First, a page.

Animal Rights Activism

Possum Punch: Pest Control or Cruelty?

A man who punched a possum to protect farm animals is at the center of an animal cruelty row.

The animal is regarded as a pest because it attacks chicks, eats eggs and can also spread disease in livestock. But animals rights activists say the man’s actions constituted animal cruelty.

Video on social media shows the man getting out of a car at night and approaching the marsupial as it perches on a post on a farm near Waimate, on the South Island of New Zealand.

He delivers a right-hand punch, sending the possum flying through the air.

Many viewers said the man’s actions were justified because possums, which were introduced from Australia decades ago, are considered pests in New Zealand.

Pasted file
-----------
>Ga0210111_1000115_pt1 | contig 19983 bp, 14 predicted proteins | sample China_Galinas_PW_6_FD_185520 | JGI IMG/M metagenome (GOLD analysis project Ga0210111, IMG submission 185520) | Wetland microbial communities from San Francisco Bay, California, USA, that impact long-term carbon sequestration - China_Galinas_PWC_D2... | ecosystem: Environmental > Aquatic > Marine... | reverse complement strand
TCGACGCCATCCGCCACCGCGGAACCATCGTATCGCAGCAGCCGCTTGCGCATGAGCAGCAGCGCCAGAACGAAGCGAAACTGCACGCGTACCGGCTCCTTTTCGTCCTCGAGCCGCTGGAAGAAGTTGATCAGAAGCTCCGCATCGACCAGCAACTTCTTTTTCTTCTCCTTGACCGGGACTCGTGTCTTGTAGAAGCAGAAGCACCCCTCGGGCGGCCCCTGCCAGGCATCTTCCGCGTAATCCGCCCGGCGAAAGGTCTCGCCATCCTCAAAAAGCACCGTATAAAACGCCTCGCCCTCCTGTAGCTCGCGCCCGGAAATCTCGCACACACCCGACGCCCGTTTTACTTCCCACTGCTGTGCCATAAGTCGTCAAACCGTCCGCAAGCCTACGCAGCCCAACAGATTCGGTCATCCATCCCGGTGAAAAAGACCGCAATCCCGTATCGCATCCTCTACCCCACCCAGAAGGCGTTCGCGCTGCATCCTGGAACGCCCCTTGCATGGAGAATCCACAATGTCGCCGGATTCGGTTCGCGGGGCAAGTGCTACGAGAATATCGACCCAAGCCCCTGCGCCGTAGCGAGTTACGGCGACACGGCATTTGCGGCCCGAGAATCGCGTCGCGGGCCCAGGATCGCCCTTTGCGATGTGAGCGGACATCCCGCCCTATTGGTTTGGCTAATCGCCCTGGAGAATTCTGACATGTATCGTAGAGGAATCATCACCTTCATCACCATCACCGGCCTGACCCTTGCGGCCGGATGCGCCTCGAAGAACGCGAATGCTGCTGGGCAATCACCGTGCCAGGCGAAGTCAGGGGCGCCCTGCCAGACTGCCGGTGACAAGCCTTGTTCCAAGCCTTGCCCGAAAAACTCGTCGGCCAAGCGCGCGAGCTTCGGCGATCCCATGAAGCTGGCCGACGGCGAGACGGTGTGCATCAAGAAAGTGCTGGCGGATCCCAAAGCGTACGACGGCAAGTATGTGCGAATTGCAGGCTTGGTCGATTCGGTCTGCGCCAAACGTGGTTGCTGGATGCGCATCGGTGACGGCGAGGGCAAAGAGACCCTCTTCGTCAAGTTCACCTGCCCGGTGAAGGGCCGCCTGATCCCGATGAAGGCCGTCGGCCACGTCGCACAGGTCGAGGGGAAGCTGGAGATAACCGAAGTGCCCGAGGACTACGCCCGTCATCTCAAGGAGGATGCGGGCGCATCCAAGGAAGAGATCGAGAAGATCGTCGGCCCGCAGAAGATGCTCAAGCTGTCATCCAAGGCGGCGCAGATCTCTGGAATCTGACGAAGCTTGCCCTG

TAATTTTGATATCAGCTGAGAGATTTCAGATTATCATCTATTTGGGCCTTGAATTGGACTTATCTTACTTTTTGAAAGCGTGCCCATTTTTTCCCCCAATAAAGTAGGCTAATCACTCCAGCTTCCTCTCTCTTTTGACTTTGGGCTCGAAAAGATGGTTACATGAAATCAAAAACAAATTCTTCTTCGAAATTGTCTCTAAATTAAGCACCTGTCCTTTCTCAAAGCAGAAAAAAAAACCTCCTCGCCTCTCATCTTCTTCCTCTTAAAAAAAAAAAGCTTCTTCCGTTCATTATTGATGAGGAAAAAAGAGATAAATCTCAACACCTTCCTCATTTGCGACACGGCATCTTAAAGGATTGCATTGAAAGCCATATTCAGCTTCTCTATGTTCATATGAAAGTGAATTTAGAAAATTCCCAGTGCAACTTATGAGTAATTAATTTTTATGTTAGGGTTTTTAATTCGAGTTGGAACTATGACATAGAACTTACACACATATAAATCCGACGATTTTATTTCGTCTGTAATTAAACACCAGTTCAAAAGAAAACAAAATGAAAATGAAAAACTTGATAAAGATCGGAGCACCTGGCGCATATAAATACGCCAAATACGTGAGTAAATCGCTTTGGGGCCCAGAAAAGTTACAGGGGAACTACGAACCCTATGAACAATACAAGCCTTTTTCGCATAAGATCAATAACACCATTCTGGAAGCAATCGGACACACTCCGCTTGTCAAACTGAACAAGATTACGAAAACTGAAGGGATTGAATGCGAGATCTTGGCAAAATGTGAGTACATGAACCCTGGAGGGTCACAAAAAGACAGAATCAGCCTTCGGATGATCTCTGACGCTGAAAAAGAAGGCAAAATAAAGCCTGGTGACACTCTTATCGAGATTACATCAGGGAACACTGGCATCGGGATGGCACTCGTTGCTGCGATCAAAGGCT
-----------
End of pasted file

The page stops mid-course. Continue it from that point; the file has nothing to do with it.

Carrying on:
They eat the eggs and chicks and pose a threat to indigenous birds including the kea, a large native parrot. They have thrived in New Zealand but can also spread bovine tuberculosis to livestock.

But animal rights groups were outraged by the footage. Save Animals From Exploitation said that controlling introduced species that threatened native wildlife was important, but that there was no excuse for abusing an animal.

It said in statement: “The video illustrates the toxic attitude towards some animals that is sadly commonplace in New Zealand.”

Some viewers suggested that if the possum had been killed by the punch it would have suffered less pain than if it had been poisoned—the method by which they are normally controlled.

The Royal New Zealand Society for the Prevention of Cruelty to Animals said that the footage had been referred to its inspectorate, which has the power to prosecute those who deliberately harm animals.


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